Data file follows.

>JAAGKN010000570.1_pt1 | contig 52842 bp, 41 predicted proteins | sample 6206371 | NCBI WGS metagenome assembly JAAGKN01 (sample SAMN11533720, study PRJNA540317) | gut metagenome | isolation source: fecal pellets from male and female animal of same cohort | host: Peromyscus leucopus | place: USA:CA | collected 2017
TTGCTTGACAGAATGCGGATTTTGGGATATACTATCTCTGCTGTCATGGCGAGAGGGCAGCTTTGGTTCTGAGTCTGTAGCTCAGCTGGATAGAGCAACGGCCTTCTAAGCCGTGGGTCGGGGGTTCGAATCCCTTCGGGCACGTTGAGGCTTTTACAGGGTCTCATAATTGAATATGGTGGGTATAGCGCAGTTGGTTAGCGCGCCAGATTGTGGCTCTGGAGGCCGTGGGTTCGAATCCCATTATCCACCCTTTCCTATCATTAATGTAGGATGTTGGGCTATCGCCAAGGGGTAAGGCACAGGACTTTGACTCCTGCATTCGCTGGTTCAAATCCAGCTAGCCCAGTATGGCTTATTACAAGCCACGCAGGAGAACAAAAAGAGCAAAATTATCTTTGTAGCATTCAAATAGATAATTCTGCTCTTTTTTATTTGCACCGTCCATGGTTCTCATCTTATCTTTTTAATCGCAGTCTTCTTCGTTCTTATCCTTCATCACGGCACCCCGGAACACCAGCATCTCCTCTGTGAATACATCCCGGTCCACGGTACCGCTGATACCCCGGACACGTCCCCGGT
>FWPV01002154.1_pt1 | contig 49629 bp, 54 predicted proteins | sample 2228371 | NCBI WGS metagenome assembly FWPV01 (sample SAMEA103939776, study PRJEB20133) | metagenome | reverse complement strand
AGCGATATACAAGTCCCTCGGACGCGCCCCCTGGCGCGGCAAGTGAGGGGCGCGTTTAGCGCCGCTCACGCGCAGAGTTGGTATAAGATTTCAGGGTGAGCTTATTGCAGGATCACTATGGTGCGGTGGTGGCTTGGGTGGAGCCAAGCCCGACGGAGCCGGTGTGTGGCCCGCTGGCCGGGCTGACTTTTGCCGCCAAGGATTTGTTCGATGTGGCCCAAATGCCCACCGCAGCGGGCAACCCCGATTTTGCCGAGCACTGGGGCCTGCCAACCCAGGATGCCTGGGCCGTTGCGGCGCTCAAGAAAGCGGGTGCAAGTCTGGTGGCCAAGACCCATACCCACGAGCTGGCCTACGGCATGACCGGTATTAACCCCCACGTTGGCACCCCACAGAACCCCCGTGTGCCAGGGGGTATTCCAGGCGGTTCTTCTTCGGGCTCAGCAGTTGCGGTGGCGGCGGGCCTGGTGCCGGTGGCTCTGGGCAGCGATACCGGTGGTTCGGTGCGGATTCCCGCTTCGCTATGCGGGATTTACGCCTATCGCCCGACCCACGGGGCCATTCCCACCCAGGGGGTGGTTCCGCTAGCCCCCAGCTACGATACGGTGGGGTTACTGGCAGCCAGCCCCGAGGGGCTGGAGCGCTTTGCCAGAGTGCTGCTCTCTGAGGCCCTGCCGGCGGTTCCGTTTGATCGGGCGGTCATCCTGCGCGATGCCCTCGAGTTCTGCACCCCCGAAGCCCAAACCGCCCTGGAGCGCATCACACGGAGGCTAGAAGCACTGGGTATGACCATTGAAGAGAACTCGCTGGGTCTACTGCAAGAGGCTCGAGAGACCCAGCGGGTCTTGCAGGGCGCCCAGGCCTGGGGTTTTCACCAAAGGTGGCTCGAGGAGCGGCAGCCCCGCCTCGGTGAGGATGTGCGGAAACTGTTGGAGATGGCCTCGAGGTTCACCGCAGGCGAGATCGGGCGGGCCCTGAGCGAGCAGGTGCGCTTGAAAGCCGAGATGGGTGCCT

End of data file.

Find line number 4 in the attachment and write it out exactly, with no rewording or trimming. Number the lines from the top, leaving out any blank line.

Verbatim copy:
AGCGATATACAAGTCCCTCGGACGCGCCCCCTGGCGCGGCAAGTGAGGGGCGCGTTTAGCGCCGCTCACGCGCAGAGTTGGTATAAGATTTCAGGGTGAGCTTATTGCAGGATCACTATGGTGCGGTGGTGGCTTGGGTGGAGCCAAGCCCGACGGAGCCGGTGTGTGGCCCGCTGGCCGGGCTGACTTTTGCCGCCAAGGATTTGTTCGATGTGGCCCAAATGCCCACCGCAGCGGGCAACCCCGATTTTGCCGAGCACTGGGGCCTGCCAACCCAGGATGCCTGGGCCGTTGCGGCGCTCAAGAAAGCGGGTGCAAGTCTGGTGGCCAAGACCCATACCCACGAGCTGGCCTACGGCATGACCGGTATTAACCCCCACGTTGGCACCCCACAGAACCCCCGTGTGCCAGGGGGTATTCCAGGCGGTTCTTCTTCGGGCTCAGCAGTTGCGGTGGCGGCGGGCCTGGTGCCGGTGGCTCTGGGCAGCGATACCGGTGGTTCGGTGCGGATTCCCGCTTCGCTATGCGGGATTTACGCCTATCGCCCGACCCACGGGGCCATTCCCACCCAGGGGGTGGTTCCGCTAGCCCCCAGCTACGATACGGTGGGGTTACTGGCAGCCAGCCCCGAGGGGCTGGAGCGCTTTGCCAGAGTGCTGCTCTCTGAGGCCCTGCCGGCGGTTCCGTTTGATCGGGCGGTCATCCTGCGCGATGCCCTCGAGTTCTGCACCCCCGAAGCCCAAACCGCCCTGGAGCGCATCACACGGAGGCTAGAAGCACTGGGTATGACCATTGAAGAGAACTCGCTGGGTCTACTGCAAGAGGCTCGAGAGACCCAGCGGGTCTTGCAGGGCGCCCAGGCCTGGGGTTTTCACCAAAGGTGGCTCGAGGAGCGGCAGCCCCGCCTCGGTGAGGATGTGCGGAAACTGTTGGAGATGGCCTCGAGGTTCACCGCAGGCGAGATCGGGCGGGCCCTGAGCGAGCAGGTGCGCTTGAAAGCCGAGATGGGTGCCT